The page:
Many people who move to the United States wish to eventually gain citizenship so that they may fully enjoy the rights and benefits offered to citizens through the government. When seeking U.S. citizenship some individuals may choose to give up their citizenship in their home countries. Others may elect to retain their home country citizenship and obtain United States citizenship as well.
Dual citizenship means just that: retaining citizenship in two different countries. There are different ways that Chicago residents can become dual citizens. Having parents from a different country while being a United States citizen is one; becoming a naturalized United States citizen while maintaining one's home country citizenship is another. Readers should talk to their immigration attorneys about the different ways that dual citizenship may be sought.
While dual citizens may be able to benefit from the programs of both of their countries of citizenship, they may also face significant requirements to keep their citizenships current. Residency requirements, taxes and a host of other issues may put challenges and constraints on a person's ability to retain citizenship in two countries. The requirements for retaining citizenship in different countries may differ, and individuals should always ensure that they are aware of their rights and responsibilities when pursuing dual citizenship.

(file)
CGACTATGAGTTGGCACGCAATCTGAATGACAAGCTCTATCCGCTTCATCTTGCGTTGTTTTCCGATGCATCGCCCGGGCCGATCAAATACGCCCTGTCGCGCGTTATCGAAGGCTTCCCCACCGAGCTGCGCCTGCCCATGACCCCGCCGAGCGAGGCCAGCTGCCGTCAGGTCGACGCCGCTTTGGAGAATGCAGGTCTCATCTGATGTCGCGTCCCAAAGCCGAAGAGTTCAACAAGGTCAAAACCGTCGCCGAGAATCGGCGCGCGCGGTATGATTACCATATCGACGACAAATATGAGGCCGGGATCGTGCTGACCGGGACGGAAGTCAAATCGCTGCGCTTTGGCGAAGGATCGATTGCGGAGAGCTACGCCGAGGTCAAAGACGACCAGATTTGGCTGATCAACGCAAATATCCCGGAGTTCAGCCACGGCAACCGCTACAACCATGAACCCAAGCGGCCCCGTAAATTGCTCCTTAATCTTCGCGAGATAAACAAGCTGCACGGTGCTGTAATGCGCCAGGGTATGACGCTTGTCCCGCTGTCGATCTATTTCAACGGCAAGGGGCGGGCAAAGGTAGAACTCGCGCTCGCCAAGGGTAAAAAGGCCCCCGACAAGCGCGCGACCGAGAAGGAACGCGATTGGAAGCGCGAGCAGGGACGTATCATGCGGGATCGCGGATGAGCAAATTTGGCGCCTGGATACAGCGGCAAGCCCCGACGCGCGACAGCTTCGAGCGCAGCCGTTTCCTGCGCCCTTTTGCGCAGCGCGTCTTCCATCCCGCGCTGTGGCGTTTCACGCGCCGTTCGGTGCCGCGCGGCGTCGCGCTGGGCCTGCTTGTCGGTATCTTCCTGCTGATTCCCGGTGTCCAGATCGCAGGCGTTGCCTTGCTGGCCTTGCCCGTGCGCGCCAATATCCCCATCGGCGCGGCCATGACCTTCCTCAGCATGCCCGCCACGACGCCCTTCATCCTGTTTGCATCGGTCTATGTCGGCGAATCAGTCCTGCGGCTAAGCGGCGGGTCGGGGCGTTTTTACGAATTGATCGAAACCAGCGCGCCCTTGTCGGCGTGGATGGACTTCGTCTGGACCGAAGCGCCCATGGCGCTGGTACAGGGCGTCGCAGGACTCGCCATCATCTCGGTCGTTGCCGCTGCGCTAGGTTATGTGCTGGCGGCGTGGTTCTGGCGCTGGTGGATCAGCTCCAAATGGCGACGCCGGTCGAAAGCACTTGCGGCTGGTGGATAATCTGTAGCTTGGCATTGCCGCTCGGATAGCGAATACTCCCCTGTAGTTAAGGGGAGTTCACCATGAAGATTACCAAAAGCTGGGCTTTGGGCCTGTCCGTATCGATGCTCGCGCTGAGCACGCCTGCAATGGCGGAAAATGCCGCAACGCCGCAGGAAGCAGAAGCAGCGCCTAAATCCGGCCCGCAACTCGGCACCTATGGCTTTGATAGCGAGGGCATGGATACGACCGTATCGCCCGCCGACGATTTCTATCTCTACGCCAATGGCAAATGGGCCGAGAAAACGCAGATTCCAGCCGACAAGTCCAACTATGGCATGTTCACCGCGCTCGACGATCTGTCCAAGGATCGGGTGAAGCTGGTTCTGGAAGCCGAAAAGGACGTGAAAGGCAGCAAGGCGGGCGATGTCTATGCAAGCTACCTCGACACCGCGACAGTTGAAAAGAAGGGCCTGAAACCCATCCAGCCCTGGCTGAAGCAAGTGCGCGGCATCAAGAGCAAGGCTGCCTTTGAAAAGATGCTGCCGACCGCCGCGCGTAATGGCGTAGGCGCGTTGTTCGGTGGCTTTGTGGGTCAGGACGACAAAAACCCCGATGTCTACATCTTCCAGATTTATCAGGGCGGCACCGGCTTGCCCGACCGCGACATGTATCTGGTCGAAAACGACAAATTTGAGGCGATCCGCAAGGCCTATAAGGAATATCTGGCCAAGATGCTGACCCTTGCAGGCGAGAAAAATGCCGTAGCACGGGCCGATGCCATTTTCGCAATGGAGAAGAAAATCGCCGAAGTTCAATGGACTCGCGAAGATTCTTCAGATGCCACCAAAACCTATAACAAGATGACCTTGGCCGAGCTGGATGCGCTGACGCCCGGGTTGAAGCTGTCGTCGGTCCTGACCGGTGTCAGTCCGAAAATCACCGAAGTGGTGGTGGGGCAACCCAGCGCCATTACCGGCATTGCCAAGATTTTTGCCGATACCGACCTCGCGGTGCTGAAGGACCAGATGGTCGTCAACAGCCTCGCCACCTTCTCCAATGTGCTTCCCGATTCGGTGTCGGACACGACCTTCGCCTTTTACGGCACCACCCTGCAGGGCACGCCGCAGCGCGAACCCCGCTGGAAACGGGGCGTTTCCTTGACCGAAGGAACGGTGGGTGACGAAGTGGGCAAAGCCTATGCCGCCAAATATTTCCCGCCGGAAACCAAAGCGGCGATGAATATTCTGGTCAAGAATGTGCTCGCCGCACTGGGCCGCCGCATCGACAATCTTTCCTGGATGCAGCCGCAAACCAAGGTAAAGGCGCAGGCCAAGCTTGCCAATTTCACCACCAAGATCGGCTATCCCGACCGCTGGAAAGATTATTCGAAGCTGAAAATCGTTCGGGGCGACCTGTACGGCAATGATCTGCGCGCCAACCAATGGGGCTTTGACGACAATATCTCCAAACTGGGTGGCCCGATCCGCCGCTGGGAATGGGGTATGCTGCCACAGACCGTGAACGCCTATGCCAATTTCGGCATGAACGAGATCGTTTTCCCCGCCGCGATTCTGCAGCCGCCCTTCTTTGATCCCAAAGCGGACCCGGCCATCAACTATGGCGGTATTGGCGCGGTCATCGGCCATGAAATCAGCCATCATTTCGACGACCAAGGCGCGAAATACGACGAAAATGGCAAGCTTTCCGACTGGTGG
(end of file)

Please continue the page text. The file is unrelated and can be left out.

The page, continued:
Individuals of dual citizenship may lose their United States citizenship if they engage in certain actions, such as fighting against the United States during a military conflict or renouncing their citizenship before a qualified United States government official. The decision to seek or retain dual citizenship is a personal one, and those who wish to learn more about how to complete the process should seek legal counsel from attorneys who practice U.S. immigration law in their communities.